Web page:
Einstein was famous for his “thought experiments.” He worked his way into radical new insights, not through careful research in a laboratory, but through careful work in the imagination. The same is true for almost all work in cosmology. You cannot simply observe the data generated from particle experiments and announce a conclusion. What is required is a work of imagination to describe a universe in which what has been observed makes sense. If you have read about various ideas such as String Theory or Multiverses, then you are certainly aware of just how much imagination is involved. The difference between a truly great physicist and a merely good physicist will not be found primarily in their IQ, but in the ability to push their imaginations past what has previously been thought.
With this in mind, it occurs to me that modern Atheism is largely a lack of imagination. If someone tells me that they cannot imagine a universe that behaves as ours does and is the creation of a good Creator, then I can only include that the failure lies in their imaginative powers and not in the universe itself.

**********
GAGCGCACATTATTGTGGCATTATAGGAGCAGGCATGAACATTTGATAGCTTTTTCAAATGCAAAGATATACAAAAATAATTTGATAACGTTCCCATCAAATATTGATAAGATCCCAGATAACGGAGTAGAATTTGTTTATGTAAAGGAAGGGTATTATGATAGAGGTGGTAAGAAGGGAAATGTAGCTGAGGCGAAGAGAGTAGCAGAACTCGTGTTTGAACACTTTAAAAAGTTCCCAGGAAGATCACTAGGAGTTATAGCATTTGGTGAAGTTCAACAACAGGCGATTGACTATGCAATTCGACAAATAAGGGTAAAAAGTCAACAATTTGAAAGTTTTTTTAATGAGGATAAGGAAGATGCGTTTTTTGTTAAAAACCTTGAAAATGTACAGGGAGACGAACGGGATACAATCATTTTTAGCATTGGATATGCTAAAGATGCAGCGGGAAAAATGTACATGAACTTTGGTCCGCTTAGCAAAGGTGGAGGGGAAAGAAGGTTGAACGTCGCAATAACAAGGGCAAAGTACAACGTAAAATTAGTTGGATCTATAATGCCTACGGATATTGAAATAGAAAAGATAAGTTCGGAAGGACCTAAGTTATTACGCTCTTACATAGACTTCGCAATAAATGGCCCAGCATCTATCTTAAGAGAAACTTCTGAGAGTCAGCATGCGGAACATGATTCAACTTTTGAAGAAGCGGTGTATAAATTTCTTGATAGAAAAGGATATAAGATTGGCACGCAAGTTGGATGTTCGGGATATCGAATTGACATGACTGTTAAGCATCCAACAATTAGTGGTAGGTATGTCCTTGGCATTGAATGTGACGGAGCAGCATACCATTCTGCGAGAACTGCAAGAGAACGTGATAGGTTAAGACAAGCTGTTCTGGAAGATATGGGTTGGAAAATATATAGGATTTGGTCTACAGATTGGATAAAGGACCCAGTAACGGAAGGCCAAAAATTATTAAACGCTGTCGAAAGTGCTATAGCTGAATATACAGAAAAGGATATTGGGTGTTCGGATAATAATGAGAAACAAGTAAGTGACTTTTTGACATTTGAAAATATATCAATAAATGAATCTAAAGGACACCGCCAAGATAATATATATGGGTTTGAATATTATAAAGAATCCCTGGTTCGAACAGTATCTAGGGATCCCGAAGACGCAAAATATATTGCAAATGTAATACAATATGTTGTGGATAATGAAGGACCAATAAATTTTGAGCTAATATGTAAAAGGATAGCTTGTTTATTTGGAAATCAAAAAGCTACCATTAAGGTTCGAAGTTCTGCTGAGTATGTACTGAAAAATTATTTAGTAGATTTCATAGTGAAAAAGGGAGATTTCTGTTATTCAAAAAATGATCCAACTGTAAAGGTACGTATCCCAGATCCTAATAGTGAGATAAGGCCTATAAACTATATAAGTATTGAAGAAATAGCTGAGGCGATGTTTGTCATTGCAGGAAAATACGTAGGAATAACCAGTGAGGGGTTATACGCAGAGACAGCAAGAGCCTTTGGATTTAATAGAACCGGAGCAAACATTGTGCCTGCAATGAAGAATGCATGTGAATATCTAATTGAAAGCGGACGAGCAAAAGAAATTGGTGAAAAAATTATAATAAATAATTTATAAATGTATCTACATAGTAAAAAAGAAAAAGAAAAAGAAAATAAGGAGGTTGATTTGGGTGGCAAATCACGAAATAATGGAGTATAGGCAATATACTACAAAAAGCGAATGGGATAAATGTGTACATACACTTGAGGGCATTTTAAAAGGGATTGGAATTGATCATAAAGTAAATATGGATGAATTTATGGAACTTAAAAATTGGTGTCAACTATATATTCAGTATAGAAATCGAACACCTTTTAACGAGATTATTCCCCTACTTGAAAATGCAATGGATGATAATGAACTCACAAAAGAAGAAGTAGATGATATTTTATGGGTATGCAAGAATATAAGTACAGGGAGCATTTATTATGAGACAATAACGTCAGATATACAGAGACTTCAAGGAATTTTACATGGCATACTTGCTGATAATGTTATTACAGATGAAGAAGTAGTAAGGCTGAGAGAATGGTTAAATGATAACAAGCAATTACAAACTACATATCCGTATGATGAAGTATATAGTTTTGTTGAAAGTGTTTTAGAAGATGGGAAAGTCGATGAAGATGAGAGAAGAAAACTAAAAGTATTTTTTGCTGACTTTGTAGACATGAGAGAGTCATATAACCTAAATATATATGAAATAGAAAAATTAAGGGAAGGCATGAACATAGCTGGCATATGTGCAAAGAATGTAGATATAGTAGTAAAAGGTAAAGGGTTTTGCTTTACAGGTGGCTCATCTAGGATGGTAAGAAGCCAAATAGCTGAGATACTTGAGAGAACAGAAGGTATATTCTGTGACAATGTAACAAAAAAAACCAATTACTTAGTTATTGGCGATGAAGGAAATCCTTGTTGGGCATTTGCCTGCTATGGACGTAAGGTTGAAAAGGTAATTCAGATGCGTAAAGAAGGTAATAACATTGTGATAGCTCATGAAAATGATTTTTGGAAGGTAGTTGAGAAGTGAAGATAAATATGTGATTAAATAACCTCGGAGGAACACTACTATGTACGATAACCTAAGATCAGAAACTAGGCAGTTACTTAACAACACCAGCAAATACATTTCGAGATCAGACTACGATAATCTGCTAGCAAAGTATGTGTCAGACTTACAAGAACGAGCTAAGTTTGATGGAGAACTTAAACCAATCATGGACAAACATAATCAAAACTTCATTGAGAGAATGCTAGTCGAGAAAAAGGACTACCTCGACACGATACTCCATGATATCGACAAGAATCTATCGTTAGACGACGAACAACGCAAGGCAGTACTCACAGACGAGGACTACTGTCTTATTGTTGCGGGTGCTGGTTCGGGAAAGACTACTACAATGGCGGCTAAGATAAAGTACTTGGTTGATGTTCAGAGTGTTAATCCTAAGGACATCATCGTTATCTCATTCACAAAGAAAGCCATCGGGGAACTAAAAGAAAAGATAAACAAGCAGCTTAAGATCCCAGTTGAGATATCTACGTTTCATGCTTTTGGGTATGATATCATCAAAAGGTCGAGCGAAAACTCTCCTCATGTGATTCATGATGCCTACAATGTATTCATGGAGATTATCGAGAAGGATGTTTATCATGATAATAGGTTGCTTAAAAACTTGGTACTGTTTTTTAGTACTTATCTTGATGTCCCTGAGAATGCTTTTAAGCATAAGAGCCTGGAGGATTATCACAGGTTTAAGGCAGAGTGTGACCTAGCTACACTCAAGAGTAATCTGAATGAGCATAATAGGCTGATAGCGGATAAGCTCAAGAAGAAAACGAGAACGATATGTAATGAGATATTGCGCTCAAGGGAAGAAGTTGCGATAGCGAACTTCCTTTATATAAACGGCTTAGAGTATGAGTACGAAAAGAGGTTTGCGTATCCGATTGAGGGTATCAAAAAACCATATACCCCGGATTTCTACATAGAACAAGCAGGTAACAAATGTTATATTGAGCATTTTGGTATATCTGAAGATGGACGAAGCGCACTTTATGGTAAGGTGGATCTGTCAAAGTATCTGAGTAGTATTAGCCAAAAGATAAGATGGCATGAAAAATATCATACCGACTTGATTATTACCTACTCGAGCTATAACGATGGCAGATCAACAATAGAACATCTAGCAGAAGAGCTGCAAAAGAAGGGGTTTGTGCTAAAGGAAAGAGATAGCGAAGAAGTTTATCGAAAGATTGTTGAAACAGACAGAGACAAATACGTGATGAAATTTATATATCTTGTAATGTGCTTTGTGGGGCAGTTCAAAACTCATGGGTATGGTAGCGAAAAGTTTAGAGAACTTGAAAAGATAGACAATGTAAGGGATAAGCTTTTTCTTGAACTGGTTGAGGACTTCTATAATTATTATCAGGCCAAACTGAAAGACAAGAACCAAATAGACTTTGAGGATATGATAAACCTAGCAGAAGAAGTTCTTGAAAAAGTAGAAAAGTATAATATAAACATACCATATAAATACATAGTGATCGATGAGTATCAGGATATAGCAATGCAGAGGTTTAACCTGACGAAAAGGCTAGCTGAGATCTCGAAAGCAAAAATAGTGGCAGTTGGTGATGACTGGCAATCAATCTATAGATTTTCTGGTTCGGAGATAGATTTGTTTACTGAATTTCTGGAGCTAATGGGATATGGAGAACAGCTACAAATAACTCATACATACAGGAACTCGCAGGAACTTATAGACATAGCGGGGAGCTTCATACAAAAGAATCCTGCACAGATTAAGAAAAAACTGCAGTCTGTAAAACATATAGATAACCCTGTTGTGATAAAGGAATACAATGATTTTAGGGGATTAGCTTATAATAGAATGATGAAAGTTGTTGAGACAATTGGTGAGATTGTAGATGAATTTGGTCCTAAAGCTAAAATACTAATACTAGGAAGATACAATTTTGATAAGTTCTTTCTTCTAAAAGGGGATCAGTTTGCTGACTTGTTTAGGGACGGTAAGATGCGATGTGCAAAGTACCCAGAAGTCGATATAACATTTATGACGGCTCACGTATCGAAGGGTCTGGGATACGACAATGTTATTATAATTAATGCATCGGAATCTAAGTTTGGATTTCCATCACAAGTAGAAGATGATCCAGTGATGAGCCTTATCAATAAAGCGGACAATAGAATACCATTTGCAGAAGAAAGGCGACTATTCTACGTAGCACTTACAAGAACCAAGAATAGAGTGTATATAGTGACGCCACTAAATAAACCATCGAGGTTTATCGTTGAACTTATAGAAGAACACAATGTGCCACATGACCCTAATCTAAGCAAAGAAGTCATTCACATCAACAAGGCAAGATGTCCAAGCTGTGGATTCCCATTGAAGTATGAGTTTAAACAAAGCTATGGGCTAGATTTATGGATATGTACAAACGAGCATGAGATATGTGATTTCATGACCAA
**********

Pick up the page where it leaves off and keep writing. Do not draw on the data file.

But, on the other hand, if such a universe can be imagined, then it would seem that the only reasonable response would be curiosity. If it can be imagined, then it is not impossible. And if the existence of God is, indeed, possible, how is that not the most important thing to consider?
What if the universe that exists as the work of a good Creator has as its Creator, the God who largely remains hidden? Can you imagine a reason such a thing would be true?
And if the hidden God chose to reveal Himself, how might that be done?
If the hidden God is largely hidden because He does not belong to the realm of material, observable things, then isn’t that exactly what you would expect? But how would such a God reveal Himself?
Now, I am a believer. So, perhaps such exercises in the imagination come easily to me. But I am only moderately smart. Surely those who argue from science that there is no God must be smart, since science is not a work for the unlettered. So surely they can imagine as much as I do.
Imagination is another word for wonder. St. Gregory of Nyssa said, “Only wonder understands anything.”